Something to do for others without expecting a counter-performance: From previous studies we know that altruistic behavior can produce well-being, such as because the happiness hormone dopamine is released. Now, researchers in a number of completely different experiments have established that such activities can also dampen the sensation of pain.
The researchers describe four different experiments that prove your Thesis:
In the first experiment, they asked the blood donor to the pain of the needle trick. Who after a natural disaster – in this case, an earthquake – had donated, felt the puncture as less painful.
In a second Experiment, they asked the cold volunteers in the freezing, to revise a Handbook for migrant children. They noted that these volunteers felt less discomfort than those who have not worked on a manual.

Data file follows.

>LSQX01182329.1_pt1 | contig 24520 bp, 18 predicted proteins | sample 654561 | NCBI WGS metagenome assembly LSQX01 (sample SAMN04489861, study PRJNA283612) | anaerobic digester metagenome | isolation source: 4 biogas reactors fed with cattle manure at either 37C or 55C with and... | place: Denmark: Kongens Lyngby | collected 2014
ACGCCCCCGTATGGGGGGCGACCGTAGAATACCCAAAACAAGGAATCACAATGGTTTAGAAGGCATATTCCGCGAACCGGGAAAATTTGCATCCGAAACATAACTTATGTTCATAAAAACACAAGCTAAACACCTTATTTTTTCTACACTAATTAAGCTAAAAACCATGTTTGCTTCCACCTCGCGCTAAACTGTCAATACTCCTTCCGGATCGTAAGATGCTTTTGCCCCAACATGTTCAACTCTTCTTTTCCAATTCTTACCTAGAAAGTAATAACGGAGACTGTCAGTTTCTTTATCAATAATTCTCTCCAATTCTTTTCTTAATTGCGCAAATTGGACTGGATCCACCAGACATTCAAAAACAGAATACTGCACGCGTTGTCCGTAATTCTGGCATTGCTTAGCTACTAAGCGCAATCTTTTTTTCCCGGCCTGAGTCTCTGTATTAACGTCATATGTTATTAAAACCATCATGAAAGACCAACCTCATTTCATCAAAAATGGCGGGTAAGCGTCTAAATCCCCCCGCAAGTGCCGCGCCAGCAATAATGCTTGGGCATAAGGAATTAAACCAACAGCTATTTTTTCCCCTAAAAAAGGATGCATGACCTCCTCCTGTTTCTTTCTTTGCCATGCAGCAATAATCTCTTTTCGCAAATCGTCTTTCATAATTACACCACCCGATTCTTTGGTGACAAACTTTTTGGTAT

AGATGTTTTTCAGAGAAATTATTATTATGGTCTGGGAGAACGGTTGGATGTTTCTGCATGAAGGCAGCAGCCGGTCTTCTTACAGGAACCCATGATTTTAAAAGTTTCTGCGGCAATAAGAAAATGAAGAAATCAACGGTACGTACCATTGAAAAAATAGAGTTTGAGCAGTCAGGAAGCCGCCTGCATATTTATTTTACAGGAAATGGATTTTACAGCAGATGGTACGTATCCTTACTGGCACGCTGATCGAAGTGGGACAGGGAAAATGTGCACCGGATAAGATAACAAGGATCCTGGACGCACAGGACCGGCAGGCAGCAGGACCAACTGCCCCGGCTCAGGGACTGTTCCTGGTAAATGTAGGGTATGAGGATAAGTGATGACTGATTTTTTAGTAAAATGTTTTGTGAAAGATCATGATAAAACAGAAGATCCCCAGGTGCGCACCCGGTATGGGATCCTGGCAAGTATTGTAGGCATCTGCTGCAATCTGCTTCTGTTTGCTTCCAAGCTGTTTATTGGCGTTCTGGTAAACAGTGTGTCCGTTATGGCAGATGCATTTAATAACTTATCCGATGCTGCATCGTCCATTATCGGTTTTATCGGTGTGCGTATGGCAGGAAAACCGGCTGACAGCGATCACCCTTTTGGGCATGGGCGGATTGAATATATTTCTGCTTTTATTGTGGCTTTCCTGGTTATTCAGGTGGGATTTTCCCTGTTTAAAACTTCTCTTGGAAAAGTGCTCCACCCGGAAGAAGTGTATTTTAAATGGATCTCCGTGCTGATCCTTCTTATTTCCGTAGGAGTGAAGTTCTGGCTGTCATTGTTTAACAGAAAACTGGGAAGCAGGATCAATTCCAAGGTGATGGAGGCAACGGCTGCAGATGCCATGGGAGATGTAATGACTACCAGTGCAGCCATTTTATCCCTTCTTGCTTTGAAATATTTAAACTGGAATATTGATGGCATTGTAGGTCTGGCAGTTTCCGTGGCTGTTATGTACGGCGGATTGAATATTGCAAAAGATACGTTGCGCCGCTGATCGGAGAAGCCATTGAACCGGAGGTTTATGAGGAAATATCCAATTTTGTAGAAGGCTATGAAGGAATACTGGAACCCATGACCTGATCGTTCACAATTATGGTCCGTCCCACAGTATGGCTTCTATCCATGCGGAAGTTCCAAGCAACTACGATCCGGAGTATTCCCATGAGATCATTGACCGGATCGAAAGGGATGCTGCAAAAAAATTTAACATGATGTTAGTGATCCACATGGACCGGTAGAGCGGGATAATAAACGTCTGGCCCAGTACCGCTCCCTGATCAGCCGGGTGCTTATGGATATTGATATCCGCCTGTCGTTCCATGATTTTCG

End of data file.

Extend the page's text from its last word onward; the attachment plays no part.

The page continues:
Also cancer patients with pain that had taken over for other cooked and cleaning activities reported less pain than patients cared for only himself.
In the last Experiment, the researchers asked Volunteers to donate money for orphans. Who had donated, we were asked how helpful they perceived their donation. In an MRI study, the volunteers were then exposed to electric shock. Those who had donated, reacted less than those who had refused. The more a Volunteer had the feeling that his donation had helped the orphans, the less the brain reacted to the electric shock.
The researchers conclude from their experiments and the results of other studies that altruistic behavior promotes the welfare of the people, but also the pain is reduced feel.